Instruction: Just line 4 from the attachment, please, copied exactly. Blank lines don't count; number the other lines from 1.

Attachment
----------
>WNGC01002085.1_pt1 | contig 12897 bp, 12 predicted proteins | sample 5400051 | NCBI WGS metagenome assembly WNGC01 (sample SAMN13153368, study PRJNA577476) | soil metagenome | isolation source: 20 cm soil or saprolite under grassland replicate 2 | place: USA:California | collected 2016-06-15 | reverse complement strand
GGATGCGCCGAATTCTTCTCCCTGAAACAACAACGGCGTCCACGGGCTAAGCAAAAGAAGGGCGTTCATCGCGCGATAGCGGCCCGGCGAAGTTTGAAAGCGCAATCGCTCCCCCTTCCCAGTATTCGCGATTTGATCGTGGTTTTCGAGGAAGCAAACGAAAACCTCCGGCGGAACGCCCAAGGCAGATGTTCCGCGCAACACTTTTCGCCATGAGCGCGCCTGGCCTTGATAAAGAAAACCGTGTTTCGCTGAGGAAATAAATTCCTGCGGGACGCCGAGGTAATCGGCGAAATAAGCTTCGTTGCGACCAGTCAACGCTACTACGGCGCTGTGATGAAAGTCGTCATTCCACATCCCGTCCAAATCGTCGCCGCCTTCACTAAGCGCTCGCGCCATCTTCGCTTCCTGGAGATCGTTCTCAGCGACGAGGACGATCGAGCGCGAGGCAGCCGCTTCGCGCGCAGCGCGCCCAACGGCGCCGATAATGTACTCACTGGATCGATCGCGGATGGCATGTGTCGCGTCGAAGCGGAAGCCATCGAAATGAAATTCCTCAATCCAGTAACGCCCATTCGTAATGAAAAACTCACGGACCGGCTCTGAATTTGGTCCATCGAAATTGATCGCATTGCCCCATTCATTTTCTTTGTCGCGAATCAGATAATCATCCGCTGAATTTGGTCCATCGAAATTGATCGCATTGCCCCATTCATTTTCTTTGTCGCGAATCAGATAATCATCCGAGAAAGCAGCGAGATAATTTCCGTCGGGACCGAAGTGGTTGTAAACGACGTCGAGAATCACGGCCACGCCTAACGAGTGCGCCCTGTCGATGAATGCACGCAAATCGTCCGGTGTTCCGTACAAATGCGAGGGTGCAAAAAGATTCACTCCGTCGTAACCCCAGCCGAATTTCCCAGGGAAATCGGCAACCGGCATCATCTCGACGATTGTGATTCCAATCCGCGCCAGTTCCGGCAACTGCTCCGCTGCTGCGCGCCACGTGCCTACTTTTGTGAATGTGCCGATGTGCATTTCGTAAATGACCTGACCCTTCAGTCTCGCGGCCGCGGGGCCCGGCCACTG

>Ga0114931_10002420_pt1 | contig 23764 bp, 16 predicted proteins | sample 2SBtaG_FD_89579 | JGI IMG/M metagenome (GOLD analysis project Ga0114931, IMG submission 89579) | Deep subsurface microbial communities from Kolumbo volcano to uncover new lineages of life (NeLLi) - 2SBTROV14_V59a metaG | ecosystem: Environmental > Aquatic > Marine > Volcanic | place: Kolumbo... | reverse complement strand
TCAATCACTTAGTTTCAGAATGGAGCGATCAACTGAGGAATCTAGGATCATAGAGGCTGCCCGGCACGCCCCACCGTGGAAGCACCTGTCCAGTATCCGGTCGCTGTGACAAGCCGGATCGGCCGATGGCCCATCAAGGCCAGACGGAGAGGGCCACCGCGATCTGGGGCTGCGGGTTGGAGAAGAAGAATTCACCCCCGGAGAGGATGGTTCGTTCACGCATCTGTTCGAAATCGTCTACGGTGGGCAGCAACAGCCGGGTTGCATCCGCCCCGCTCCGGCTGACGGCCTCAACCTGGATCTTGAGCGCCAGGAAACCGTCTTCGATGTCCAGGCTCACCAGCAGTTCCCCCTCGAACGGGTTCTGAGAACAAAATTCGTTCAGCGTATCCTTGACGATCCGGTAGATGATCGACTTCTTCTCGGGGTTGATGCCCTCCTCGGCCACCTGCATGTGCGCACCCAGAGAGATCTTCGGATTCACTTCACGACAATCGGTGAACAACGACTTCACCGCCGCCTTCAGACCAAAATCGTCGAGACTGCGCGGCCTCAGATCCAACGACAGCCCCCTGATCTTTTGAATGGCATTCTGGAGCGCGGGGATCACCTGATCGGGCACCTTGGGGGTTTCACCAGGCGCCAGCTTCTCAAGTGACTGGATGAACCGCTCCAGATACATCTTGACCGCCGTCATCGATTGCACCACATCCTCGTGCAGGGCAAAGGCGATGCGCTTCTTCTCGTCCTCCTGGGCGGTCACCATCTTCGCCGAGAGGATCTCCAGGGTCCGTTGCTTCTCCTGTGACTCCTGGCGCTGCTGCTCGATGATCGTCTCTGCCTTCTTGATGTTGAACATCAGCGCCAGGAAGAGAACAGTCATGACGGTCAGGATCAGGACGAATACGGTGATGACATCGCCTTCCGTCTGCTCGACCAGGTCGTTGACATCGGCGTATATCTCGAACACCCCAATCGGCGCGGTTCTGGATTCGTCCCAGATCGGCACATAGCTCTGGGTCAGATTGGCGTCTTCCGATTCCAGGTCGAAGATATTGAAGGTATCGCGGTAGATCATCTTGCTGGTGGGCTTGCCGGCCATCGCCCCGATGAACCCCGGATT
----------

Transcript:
TCAATCACTTAGTTTCAGAATGGAGCGATCAACTGAGGAATCTAGGATCATAGAGGCTGCCCGGCACGCCCCACCGTGGAAGCACCTGTCCAGTATCCGGTCGCTGTGACAAGCCGGATCGGCCGATGGCCCATCAAGGCCAGACGGAGAGGGCCACCGCGATCTGGGGCTGCGGGTTGGAGAAGAAGAATTCACCCCCGGAGAGGATGGTTCGTTCACGCATCTGTTCGAAATCGTCTACGGTGGGCAGCAACAGCCGGGTTGCATCCGCCCCGCTCCGGCTGACGGCCTCAACCTGGATCTTGAGCGCCAGGAAACCGTCTTCGATGTCCAGGCTCACCAGCAGTTCCCCCTCGAACGGGTTCTGAGAACAAAATTCGTTCAGCGTATCCTTGACGATCCGGTAGATGATCGACTTCTTCTCGGGGTTGATGCCCTCCTCGGCCACCTGCATGTGCGCACCCAGAGAGATCTTCGGATTCACTTCACGACAATCGGTGAACAACGACTTCACCGCCGCCTTCAGACCAAAATCGTCGAGACTGCGCGGCCTCAGATCCAACGACAGCCCCCTGATCTTTTGAATGGCATTCTGGAGCGCGGGGATCACCTGATCGGGCACCTTGGGGGTTTCACCAGGCGCCAGCTTCTCAAGTGACTGGATGAACCGCTCCAGATACATCTTGACCGCCGTCATCGATTGCACCACATCCTCGTGCAGGGCAAAGGCGATGCGCTTCTTCTCGTCCTCCTGGGCGGTCACCATCTTCGCCGAGAGGATCTCCAGGGTCCGTTGCTTCTCCTGTGACTCCTGGCGCTGCTGCTCGATGATCGTCTCTGCCTTCTTGATGTTGAACATCAGCGCCAGGAAGAGAACAGTCATGACGGTCAGGATCAGGACGAATACGGTGATGACATCGCCTTCCGTCTGCTCGACCAGGTCGTTGACATCGGCGTATATCTCGAACACCCCAATCGGCGCGGTTCTGGATTCGTCCCAGATCGGCACATAGCTCTGGGTCAGATTGGCGTCTTCCGATTCCAGGTCGAAGATATTGAAGGTATCGCGGTAGATCATCTTGCTGGTGGGCTTGCCGGCCATCGCCCCGATGAACCCCGGATT